I hope no one takes this the wrong way, but Traps n' Gemstones [$4.99] isn't exactly the kind of game I've come to expect from prolific mobile developers Donut Games. Don't get me wrong, their games have a very consistent quality to them, and like their namesake, there isn't really a bad one in the bunch. Still, in the past, they've tended to put together highly-focused gameplay experiences, often building a game around mastery of a single concept, whether it be cutting grass, flinging monkeys, or batting a ball between cats. Short little score-attack affairs, for the most part, have been the bread and butter of Donut Games, and they've found a lot of success with that type of game.

By contrast, Traps n' Gemstones is a considerably more meaty experience with clear appeal towards more traditional gamers than they typically target. It's a side-scrolling action platformer with a heavy emphasis on exploration in an interconnected world, similar to Nintendo's classic Metroid. You play as a somewhat familiar explorer who descends into a pyramid looking for lost treasure. A bad guy has tied up the locals and taken all of the relics from their pedestals, throwing the whole place out of whack. You have to free the locals, find all the relics, and open up the path to the ending. In typical fashion for this genre, you will frequently run into places where you can't proceed without first finding an item or ability elsewhere. As an added bonus, there are a number of non-essential extra treasures called symbols that you can collect to boost your score and your completion percentage.

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The adventure unfolds on a fairly large map full of secret passages and shortcuts for you to uncover. While I compared the game to Metroid in the last section, the game's map is closer to Metroid II, with a tall central column from which several spokes diverge. You'll be making your way back to that center area more than a few times, but smart design cuts down on the number of trips you need to take. If you happen to get lost or can't figure out where to go next, the pause menu has a mini-map that puts little dots on current rooms of interest. Of course, it's not just as simple as taking a stroll, as the rooms are stocked full of traps and light puzzles. Your character can only take a single hit, but death simply restarts the room, with the modest penalty of resetting your score to zero.

In the start, your character can only jump and roll, leaving him defenseless against the many creatures that fill the pyramid, but pretty soon after, you'll get a whip and a pistol, items that for some reason go really well with that fedora and leather jacket he's wearing. While you'll collect several items on your journey, most of them are used automatically or by tapping a context-sensitive pop-up, leaving the virtual controls relatively clean and uncluttered. Thanks to the generous checkpoint system and the friendly map, it's actually pretty easy to make your way through to the end of the game, such as it is, but it does take a couple of hours. It's a respectable length for a game of this genre, even if the main adventure does lack teeth for the most part.

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Luckily for experienced players, there are a couple of higher challenges to the game. While getting to the end of the game is fairly simple, collecting all of the symbols and finding all of the secret rooms takes a bit more skill and patience. Since dying resets your score, there's also the additional challenge of trying to boost your score as high as possible to compete with your friends or on the Game Center leaderboards. Better still, while dying also replaces any of the gems and coins you've picked up, it does not replace any collected symbols, meaning that if you want to completely maximize your score, you have to collect everything without dying even once, all the way from the start. I think that will prove a pretty serious challenge for even the best players, because it's really easy to forget about one stupid thing or another as you work your way through.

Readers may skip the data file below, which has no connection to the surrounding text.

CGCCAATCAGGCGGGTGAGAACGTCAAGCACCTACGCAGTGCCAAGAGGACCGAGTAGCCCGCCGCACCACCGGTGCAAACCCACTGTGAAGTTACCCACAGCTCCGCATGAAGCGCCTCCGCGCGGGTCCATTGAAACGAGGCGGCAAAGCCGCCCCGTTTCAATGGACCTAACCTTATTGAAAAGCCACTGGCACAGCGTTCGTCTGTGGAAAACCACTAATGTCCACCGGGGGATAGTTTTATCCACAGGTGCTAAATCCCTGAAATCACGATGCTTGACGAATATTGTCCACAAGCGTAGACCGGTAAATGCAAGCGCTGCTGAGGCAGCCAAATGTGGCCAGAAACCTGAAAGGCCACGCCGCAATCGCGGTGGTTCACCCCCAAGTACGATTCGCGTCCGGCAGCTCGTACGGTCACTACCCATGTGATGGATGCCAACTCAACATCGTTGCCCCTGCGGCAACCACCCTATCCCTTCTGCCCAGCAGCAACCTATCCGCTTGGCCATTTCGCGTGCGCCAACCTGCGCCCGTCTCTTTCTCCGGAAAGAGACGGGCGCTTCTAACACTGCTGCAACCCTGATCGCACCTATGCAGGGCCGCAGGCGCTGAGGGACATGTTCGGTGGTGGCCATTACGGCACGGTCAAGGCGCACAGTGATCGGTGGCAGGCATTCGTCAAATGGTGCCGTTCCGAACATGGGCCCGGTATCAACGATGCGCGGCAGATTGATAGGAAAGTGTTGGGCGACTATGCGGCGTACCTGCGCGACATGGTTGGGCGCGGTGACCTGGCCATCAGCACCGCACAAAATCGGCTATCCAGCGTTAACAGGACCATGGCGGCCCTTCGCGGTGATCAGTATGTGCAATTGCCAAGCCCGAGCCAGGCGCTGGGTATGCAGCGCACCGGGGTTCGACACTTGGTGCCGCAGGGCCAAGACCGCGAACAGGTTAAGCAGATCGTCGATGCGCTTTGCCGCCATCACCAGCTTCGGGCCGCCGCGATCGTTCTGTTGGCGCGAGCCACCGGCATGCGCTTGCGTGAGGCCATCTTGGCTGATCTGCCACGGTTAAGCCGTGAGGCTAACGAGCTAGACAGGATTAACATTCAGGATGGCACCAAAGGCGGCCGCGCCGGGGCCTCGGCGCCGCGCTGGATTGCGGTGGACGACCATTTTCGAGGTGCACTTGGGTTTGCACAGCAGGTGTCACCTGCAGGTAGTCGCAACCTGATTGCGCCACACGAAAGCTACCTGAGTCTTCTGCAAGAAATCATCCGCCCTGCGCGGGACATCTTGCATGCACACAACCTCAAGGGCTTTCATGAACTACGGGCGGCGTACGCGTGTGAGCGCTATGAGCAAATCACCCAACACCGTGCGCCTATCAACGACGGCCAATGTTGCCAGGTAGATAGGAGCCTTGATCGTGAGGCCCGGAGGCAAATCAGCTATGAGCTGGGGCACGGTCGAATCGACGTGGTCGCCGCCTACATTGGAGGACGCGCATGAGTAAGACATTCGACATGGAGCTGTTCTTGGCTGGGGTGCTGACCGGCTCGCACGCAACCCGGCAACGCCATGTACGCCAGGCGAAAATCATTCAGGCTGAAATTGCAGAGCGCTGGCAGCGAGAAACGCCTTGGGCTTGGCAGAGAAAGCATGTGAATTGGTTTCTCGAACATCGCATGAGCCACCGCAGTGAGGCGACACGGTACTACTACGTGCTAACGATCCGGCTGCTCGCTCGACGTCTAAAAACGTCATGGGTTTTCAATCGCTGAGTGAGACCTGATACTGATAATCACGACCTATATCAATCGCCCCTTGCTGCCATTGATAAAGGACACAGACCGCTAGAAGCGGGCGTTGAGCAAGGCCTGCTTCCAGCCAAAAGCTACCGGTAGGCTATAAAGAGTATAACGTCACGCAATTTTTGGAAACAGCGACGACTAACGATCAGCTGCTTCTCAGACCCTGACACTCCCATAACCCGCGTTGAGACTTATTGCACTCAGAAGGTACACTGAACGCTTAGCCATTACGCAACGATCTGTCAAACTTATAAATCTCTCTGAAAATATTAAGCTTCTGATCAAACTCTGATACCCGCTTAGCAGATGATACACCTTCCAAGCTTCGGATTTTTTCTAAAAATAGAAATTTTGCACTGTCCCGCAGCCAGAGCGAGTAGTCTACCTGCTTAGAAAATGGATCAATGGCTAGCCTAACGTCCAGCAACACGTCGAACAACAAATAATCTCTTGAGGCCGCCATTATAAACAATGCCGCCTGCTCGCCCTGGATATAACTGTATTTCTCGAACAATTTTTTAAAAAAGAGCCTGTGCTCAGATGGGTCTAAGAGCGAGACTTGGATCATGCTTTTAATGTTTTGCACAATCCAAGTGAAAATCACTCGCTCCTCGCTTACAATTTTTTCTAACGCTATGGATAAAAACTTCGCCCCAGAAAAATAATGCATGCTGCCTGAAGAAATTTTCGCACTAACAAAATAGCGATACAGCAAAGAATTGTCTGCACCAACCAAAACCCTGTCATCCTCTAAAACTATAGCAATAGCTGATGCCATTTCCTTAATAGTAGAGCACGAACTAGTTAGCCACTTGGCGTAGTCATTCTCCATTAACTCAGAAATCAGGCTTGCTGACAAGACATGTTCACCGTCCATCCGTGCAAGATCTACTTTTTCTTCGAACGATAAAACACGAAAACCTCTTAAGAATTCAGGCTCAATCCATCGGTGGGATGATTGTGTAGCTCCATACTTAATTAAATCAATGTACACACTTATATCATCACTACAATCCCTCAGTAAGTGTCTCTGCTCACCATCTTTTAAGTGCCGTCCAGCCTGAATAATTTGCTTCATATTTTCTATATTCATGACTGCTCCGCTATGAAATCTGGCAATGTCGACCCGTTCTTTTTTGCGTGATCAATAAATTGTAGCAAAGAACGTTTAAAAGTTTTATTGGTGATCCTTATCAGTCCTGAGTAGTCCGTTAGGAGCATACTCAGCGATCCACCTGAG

The map design is excellent, with layouts that keep you hopping, rolling, and attacking your way through platforms, enemies, and traps. This goes a long way towards keeping things enjoyable even as you backtrack across territory you've previously traversed. The various traps and gimmicks are surprisingly varied, with some making just a single appearance. Virtually all of the Indiana Jones cliches show up at one point or another, and I had a great time with the sections where you blast from cannon to cannon in the style of Donkey Kong Country. If you pay close attention, you can see a very careful design at work here, with new mechanics introduced in a non-lethal environment, allowing you to get a feel for them before the heat gets turned on. Sensibly-placed shortcuts serve to reduce some of the backtracking, while simultaneously giving you a few fun moments of realization as you find yourself somewhere you saw before, but couldn't reach. The pyramid is just a fun place to explore and run around in, something that is absolutely critical for this type of game.

It's all wrapped up with the usual workman-like polish Donut Games always brings to the table. The visuals aren't stunning, but everything is nicely detailed, with important gameplay elements standing out well against the sometimes dark backgrounds. The somewhat small size of the main character's sprite allows for a better viewing area around him, something that is very important for this type of game since it reduces the chance of an unfair "gotcha". The sounds are almost exactly what you would expect from the setting and theme, but they do the job well enough, with the effects that play when you pick up gems and coins having an almost infectious quality. The menu and UI are intuitive and simple, though I do wish the virtual button layout could be customized a little, since I frequently hit the roll button when I meant to attack, thanks to old habits. There isn't a single piece of IAP to be found, either, so what you see is what you get.